People v. McNeill, 8 Cal.2d 644

[Crim. No. 4082. In Bank. April 27, 1937.]

THE PEOPLE, Respondent, v. JOHN D. McNEILL, Appellant.

COUNSEL

No appearance for Appellant.

U.S. Webb, Attorney-General, Warner I. Praul, Deputy Attorney-General, and Earl Redwine, District Attorney of Riverside County, for Respondent.

OPINION

SEAWELL, J.

In an indictment returned by the grand jury of Riverside County, the defendant was charged with the murder of his wife, committed on August 13, 1936. At the conclusion of the trial, the jury brought in a verdict of murder of the first degree without recommendation, and sentence imposing the extreme penalty was pronounced. [8 Cal.2d 645] While ably and vigorously represented by counsel upon the trial, no appeal has been noticed by the defendant. The cause comes before us under the provisions of the commonly designated “automatic appeal” statute. (Pen. Code, sec. 1239.)

It appears that at the time of the homicide the defendant and deceased had been married approximately twenty-five years. There were four children of the union aged, respectively, 13, 15, 17 and 19 years. Deceased was 49 years of age and defendant was 52. On the day upon which deceased met her death the parties were living in the town of Temecula, where the defendant was engaged as a blacksmith and deputy constable. The evidence is undisputed that some time between 12 and 1 o’clock on the afternoon of August 13, 1936, the deceased was the victim of a brutal beating about the head and body that caused her demise several hours later. The autopsy surgeon testified that his examination disclosed five ragged lacerations, varying in length from three to four inches, on the head of deceased, some of which made visible the skull bone. She also bore a bluish spot in the pit of her stomach under which the “crackling” of broken bones was discernible. The cause of death was described as shock resulting from the skull and abdominal injuries.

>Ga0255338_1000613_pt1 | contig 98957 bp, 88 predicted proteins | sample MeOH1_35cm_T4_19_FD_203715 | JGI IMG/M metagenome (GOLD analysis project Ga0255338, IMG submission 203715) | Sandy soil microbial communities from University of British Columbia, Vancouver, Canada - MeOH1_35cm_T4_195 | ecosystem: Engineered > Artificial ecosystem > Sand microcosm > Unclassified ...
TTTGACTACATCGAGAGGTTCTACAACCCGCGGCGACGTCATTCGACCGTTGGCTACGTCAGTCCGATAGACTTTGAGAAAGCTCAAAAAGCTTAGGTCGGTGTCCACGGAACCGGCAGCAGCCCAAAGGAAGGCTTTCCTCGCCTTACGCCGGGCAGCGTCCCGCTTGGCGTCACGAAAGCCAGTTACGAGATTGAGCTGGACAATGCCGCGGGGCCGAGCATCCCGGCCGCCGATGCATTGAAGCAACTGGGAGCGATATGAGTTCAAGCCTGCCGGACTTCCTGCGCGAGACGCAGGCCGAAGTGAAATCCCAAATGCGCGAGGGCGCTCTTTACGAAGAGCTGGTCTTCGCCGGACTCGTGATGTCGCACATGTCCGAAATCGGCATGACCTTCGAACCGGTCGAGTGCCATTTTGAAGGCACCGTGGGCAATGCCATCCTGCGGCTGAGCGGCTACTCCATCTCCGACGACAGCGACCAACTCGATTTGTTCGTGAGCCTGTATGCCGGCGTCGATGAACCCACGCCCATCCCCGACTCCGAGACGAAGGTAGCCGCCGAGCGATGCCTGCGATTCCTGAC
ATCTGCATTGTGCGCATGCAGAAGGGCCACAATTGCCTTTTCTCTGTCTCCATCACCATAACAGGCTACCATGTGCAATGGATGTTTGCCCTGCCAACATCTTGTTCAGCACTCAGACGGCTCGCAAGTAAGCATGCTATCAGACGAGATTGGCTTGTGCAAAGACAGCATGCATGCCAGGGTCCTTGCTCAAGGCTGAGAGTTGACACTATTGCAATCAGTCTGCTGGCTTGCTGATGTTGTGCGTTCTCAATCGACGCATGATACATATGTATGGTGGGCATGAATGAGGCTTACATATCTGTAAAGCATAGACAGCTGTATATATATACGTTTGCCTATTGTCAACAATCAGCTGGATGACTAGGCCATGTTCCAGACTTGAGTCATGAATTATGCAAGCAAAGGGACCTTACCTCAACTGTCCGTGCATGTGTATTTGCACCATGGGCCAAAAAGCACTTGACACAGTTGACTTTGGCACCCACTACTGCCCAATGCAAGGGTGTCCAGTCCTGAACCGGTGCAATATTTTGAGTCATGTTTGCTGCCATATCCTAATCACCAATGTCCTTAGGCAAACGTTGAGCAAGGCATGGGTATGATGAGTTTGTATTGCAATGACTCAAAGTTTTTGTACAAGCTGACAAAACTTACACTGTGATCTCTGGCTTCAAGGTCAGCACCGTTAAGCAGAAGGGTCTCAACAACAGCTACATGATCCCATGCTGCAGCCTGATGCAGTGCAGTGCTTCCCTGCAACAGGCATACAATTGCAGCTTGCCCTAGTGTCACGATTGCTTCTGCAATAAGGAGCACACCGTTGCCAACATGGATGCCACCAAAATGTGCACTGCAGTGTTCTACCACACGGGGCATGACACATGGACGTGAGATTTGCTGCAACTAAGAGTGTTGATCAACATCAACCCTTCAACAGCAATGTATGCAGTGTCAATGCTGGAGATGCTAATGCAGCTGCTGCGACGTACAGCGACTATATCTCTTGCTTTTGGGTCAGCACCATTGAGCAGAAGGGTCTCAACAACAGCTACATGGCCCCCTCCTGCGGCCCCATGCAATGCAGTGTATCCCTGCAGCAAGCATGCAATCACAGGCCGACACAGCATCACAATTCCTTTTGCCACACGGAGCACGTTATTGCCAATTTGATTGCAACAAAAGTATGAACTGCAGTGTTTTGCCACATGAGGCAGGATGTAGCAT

By means of the testimony of several disinterested witnesses the prosecution placed defendant at the scene of the assault at or about the time of its commission. Three neighbors testified that they saw the defendant in the immediate vicinity of his home and approaching the same a few minutes prior to 12 o’clock on the day of the homicide. One of these witnesses described defendant as wearing overalls, which were subsequently found to be spattered with blood. Another disinterested witness testified that he heard a woman’s screams emanating from defendant’s home at approximately 12:15 on the day in question. He described them as continuing for a period of three or four minutes. A young high school boy for whom defendant had been making a hunting knife at his blacksmith shop, not finding defendant at the shop, approached defendant’s home to inquire about the completion of the knife. As he neared the house shortly after 12 o’clock the witness could see the defendant pacing back and forth in the living room. Upon discovering the presence of the [8 Cal.2d 646] witness outside the house the defendant went out and discussed the knife with the boy, who then left.